In terms of structure, After the First Death
is a book that defies simple attempts at classification. Two levels of plot produce a story that is intensely psychological and starkly realistic. The novel begins as a simple adventure tale. Sixteen children are headed by bus to a day camp near Hallowell, Massachussetts. The bus is hijacked by terrorists and driven to a defensible position on a long suspension bridge. At this point, the terrorists issue their demands, the gravity of which is underscored when the children are drugged and one dies from a reaction to the powerful tranquilizer. Inner Delta is then called in to rescue the children. This is not strictly an adventure tale. Overlapping all events is a psychological drama that unfolds through the interplay of five masterfully developed characters. Miro, a young boy schooled in terrorism and guided by blind loyalty to his cause, is placed in charge of the bus and its occupants. He knows little of the reasons behind the hijacking and even less about his own background: He never knew his parents, he has only vague memories of his country, and he is unsure of his actual age. It is Miro’s job to kill the bus driver once the bus reaches the bridge, but he is shocked to discover that the driver is not the man he expected, but rather Kate Forrester, a teenage girl who happens to be driving this day. He struggles to balance his duty to control the children with uncomfortable physical and emotional feelings manifested through his interaction with Kate. Miro’s duties are carried out under the watchful eye of Artkin, a cold-blooded killer well-versed in psychological warfare. One minute he performs a grotesque dance with the body of the dead child, and the next he appears thoughtful and caring as he gently touches and soothes the occupants of the bus. A professional, he behaves in the manner that will most help him attain his goals.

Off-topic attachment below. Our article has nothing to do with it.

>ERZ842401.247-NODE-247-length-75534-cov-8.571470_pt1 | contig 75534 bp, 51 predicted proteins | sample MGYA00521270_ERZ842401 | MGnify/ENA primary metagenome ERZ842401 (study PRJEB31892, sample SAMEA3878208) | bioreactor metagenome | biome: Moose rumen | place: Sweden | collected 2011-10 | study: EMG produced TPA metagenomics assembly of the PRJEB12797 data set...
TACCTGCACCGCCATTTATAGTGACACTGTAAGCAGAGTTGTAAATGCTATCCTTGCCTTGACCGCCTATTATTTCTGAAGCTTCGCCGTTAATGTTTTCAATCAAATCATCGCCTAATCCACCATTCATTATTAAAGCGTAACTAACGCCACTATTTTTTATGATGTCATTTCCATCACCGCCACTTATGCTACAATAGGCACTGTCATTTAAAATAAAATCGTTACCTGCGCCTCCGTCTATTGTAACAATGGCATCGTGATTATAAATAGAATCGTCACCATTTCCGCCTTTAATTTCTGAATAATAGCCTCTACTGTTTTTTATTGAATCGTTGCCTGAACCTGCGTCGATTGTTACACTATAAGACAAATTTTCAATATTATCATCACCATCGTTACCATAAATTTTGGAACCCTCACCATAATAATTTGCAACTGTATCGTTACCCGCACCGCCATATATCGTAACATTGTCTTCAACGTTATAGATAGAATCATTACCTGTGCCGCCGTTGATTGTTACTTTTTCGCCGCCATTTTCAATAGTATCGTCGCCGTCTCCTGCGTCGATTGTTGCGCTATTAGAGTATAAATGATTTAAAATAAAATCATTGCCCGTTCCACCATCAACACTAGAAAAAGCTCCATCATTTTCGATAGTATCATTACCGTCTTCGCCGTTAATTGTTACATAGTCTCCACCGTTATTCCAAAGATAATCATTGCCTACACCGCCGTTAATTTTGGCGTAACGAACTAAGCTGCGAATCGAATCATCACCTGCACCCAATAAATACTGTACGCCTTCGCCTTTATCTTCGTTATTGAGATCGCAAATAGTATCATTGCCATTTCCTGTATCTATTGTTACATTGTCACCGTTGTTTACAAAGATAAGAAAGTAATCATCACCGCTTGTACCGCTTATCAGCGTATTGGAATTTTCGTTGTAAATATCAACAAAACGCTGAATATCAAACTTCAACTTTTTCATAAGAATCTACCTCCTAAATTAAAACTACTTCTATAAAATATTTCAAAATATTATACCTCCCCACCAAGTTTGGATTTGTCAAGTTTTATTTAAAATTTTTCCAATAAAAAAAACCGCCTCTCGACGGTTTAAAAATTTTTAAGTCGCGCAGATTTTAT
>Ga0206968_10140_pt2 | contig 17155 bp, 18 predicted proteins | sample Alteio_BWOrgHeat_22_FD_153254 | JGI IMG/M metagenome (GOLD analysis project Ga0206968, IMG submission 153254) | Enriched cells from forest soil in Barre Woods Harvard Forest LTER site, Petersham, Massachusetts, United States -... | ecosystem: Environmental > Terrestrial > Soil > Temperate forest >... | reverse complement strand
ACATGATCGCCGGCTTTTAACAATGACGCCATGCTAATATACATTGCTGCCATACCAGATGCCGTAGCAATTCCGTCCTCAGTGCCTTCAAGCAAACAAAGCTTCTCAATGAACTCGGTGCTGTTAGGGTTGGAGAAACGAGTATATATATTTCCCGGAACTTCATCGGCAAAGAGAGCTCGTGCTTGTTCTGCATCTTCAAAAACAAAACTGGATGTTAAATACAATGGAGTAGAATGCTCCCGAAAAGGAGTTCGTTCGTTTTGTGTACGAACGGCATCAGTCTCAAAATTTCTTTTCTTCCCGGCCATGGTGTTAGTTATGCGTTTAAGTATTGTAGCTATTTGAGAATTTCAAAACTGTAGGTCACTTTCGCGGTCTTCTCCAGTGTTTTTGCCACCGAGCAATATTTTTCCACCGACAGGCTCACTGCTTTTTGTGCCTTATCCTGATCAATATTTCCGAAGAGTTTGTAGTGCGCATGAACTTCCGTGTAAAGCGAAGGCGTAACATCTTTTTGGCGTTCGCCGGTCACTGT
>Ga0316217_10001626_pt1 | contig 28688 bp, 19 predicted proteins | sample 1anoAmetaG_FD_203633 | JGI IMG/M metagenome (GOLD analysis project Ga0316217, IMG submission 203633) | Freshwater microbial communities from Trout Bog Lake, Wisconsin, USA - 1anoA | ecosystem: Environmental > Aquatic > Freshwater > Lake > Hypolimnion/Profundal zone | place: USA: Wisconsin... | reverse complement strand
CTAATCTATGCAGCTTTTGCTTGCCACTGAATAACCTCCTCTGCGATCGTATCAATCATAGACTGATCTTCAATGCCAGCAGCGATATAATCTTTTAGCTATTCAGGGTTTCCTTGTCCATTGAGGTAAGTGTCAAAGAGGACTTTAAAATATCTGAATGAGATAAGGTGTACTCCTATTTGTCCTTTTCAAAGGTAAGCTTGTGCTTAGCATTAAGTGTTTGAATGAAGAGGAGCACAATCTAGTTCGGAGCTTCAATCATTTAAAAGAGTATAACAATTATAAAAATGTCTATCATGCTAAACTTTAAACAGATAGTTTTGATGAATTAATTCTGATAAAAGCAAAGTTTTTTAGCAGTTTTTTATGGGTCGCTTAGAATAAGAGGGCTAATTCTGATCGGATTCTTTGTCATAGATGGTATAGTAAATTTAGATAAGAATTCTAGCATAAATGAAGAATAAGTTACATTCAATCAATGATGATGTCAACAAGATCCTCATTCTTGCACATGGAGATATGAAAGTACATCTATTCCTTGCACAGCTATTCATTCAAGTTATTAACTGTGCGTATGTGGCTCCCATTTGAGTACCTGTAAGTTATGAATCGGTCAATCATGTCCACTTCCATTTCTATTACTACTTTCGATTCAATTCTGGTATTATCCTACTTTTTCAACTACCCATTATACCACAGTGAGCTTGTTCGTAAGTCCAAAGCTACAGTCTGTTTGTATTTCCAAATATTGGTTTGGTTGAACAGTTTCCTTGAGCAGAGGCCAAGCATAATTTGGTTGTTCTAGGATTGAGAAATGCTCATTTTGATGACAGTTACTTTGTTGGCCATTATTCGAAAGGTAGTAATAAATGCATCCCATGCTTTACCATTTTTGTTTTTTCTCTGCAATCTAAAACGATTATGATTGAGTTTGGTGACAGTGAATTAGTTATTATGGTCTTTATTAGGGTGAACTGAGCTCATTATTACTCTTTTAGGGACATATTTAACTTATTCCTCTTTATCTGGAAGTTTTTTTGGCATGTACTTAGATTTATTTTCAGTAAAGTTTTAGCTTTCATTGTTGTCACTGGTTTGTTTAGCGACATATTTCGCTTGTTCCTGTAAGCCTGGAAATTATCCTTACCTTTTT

His understanding of human nature sets him apart from the other terrorists, yet his inability to discover that he, too, is being manipulated leads to his own death. Kate realizes that, because she has seen the terrorists without their masks, she will be killed. She uses her own sexuality to disarm Miro psychologically and then she attempts an escape from the bridge. The bus engine stalls, however, and she remains a prisoner of the terrorists and her own limitations and is killed by Miro. The characters of Benjamin and General Marchand are examined in more detail after the hijacking occurs. The general summons Ben to serve as the messenger who will relay a package from Inner Delta to the terrorists. General Marchand, an expert in psychological warfare, has monitored his son’s behavior for years. While briefing his son for the mission, he purposely feeds false information to Ben concerning the time of the scheduled attack upon the bridge. The general knows that his son will fold under the pressure of interrogation and supply the terrorists with the false information that will lead to their destruction. In essence, he sacrifices his son for what he believes is his patriotic duty. During the surprise attack, Ben is shot by Artkin. Later, unable to come to terms with actions he perceives as cowardly, Ben kills himself. The attack is successful and most of the children are saved, but all main characters are destroyed, either physically or emotionally.